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CLIMATE CHANGE! . How to measure the Safety Climate in your organization. Whitney Martin. Overview. Safety “Culture” vs. “Climate” Leading vs. Lagging Indicators The Who, What, and Why behind doing Safety Perception Surveys Who should consider doing a safety survey? Why should I do one?

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climate change


How to measure the Safety Climate in your organization


  • Safety “Culture” vs. “Climate”
  • Leading vs. Lagging Indicators
  • The Who, What, and Why behind doing Safety Perception Surveys
    • Who should consider doing a safety survey?
    • Why should I do one?
    • What will I get out of it?
  • The Logistics of Doing a Survey
safety culture
Safety “Culture”
  • “Safety Culture” first used in reference to Chernobyl disaster, and later Challenger and Columbia shuttle explosions, King’s Cross underground fire in London, Continental 2574 crash in 1991.
  • “The product of individual and group values, attitudes, beliefs, competencies, and patterns of behavior that determine commitment to, and the style and proficiency of, organization’s health and safety management.”
    • Advisory Committee on Safety in Nuclear Installations (ACSNI)
culture vs climate
“Culture” vs. “Climate”
  • Safety Climate is described as safety culture in action, the tangible outputs of safety culture, a “snapshot” of safety culture
  • Both Exist on a continuum
  • Both are created through messages sent (actions and words) and determine behavior
measuring safety
Measuring Safety
  • What you measure sends a message
  • C-Suite measures-- Percentage Profit, Market Share, Return on Investment, Quality, Productivity, Customer Satisfaction– positive, measures of success
  • Safety Staff measures-- Injuries? Lost time? Measures of failure. Our success results in the lack of an outcome, so we need to find a way to measure the inputs instead (i.e.: safe behavior, safety awareness, safety attitude…)


the problem with lagging indicators
The Problem with Lagging Indicators

Under reporting

Don’t accurately account for “luck”

Don’t reflect potential severity of hazards

Severity of event difficult to quantify

Can result in complacency

Ideally, result in lack of data!

Measure outcomes, not causes

the problem with lagging indicators1
The Problem with Lagging Indicators
  • Requires system failure

“Of course you can use frequency-severity figures to measure your firm’s safety program, as long as you realize that in almost all instances these figures are absolutely worthless.” -- Dan Peterson

  • Need to shift to a proactive, upstream measure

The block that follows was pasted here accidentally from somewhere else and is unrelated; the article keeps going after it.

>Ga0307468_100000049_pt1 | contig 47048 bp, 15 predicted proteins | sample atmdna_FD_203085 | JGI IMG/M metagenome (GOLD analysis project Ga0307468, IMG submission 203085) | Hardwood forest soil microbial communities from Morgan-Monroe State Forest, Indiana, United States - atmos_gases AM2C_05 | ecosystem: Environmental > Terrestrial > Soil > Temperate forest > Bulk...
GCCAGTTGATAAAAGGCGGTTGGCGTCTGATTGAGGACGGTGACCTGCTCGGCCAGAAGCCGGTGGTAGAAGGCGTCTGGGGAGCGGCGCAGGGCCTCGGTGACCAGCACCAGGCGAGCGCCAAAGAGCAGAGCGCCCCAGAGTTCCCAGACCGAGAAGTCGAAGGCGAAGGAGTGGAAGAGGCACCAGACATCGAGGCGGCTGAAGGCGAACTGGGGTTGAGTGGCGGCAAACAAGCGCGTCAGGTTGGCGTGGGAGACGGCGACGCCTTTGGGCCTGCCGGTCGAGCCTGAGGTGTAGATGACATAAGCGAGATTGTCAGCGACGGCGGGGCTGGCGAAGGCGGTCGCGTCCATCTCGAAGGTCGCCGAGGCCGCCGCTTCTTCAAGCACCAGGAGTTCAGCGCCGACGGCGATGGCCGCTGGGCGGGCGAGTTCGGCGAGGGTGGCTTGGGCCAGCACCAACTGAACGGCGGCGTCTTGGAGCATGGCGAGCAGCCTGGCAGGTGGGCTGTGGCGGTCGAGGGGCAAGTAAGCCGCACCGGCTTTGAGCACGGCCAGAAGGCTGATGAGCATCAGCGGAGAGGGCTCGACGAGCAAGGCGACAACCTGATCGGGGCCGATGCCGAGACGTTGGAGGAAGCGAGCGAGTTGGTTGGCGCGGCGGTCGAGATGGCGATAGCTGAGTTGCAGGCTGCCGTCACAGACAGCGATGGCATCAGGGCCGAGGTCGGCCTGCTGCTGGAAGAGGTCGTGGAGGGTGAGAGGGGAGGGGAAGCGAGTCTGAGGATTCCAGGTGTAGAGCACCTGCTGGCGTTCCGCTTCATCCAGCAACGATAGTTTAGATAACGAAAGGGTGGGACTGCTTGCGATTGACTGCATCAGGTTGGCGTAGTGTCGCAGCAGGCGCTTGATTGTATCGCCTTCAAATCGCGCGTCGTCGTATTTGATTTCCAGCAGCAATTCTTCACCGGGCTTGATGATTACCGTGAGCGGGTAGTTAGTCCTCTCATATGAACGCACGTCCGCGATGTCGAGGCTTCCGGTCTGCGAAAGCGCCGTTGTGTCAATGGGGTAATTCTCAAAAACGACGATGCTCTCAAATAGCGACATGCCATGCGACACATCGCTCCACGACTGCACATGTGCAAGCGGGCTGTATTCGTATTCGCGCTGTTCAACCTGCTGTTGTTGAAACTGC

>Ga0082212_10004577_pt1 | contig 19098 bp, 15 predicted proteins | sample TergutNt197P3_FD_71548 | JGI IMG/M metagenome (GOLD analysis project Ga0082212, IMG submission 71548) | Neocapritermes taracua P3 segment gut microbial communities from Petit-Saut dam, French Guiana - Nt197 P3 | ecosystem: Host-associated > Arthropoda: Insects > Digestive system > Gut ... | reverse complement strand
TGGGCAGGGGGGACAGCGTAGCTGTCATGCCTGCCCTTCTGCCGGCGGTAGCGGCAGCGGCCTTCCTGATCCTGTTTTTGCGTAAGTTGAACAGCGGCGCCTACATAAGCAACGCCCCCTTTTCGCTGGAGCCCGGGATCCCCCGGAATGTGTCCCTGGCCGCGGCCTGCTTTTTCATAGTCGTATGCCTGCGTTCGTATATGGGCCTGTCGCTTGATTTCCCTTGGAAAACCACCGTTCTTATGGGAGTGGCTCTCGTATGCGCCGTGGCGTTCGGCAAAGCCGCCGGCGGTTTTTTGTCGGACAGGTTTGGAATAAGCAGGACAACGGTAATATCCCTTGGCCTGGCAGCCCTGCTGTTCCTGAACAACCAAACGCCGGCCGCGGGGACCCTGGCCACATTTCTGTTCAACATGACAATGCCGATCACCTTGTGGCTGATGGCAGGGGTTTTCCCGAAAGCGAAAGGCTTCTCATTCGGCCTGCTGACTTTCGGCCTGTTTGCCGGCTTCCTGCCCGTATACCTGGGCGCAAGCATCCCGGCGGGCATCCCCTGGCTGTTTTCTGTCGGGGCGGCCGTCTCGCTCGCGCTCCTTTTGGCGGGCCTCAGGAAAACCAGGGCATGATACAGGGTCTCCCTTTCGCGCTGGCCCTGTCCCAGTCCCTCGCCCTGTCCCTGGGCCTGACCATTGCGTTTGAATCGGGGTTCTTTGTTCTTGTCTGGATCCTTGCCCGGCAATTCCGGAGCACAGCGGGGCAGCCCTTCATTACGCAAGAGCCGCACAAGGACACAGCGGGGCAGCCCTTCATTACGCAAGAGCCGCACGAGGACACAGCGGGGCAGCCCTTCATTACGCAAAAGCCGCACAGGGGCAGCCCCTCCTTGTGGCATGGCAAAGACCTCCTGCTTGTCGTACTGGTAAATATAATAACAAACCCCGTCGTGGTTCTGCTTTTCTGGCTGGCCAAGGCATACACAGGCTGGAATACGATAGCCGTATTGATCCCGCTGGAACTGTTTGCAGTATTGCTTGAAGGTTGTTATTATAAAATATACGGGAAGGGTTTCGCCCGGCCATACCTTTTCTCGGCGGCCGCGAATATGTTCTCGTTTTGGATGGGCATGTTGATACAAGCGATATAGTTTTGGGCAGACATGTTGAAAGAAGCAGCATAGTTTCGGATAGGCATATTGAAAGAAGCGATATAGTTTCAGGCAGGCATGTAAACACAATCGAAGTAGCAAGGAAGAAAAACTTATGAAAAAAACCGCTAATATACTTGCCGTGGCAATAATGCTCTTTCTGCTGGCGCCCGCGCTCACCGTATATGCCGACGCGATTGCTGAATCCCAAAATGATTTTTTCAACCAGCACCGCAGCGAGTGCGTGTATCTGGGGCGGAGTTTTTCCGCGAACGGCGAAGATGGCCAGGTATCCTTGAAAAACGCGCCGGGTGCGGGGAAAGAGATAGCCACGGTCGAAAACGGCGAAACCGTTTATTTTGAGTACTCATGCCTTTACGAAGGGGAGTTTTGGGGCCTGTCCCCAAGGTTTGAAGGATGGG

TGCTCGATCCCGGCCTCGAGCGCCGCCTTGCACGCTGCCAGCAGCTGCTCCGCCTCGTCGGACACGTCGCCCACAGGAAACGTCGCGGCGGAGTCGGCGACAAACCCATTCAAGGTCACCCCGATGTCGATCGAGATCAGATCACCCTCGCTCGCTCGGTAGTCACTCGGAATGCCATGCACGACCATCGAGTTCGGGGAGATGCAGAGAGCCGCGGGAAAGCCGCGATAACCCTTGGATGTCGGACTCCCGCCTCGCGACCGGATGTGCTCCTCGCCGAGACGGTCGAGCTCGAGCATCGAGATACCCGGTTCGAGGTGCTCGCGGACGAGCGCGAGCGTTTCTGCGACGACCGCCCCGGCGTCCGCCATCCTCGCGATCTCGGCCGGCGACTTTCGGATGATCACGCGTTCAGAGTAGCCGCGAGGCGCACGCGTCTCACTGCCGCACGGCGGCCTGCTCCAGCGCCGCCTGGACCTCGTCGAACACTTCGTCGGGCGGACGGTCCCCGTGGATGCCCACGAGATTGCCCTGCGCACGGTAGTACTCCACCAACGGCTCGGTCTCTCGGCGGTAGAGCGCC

what is a safety perception survey
What is a Safety Perception Survey?

Measures values, beliefs, and attitudes that drive behavior

A proactive measure of safety-- allows you to identify the state of safety within the workplace without having to wait for the system to fail

why conduct a safety perception survey
Why Conduct a Safety Perception Survey?
  • Send a message (internal and external)
  • Create alignment and engagement
  • Add a communication channel
  • Make informed decisions
  • Change behavior
  • Avoid “plateau”
  • Bottom-line impact

“You can’t manage what you can’t measure”

--Peter Drucker

where perception surveys fit
Where Perception Surveys Fit




who should do a survey
Who Should Do a Survey?

Companies who want to:

  • Demonstrate a true commitment to safety (success, not failure)
  • Go beyond compliance
  • Transcend the “plateau”
what will survey results tell me
What Will Survey Results Tell Me?
  • Where you are vs. where you want to be
  • Whether you’re getting better or worse at it
  • If your actions and interventions are
    • Effective (working)
    • Reliable (happening consistently across all areas of the org.)
    • On-target (proportionate to risks)
    • Efficient (not wasting time, dollars, and energy)

“Only when you know why you have hit the target can you truly say you have learnt archery” --Chinese proverb

what can i do with the results
What Can I Do With the Results?
  • Evaluate the impact of programs and activities
  • Make more informed, focused decisions and action plan based on sound information
  • Pinpoint areas of concern where interventions are needed
  • Look at trends over time
  • Facilitate change and improvement
what should i measure
What Should I Measure?
  • Management commitment
  • Supervisor competence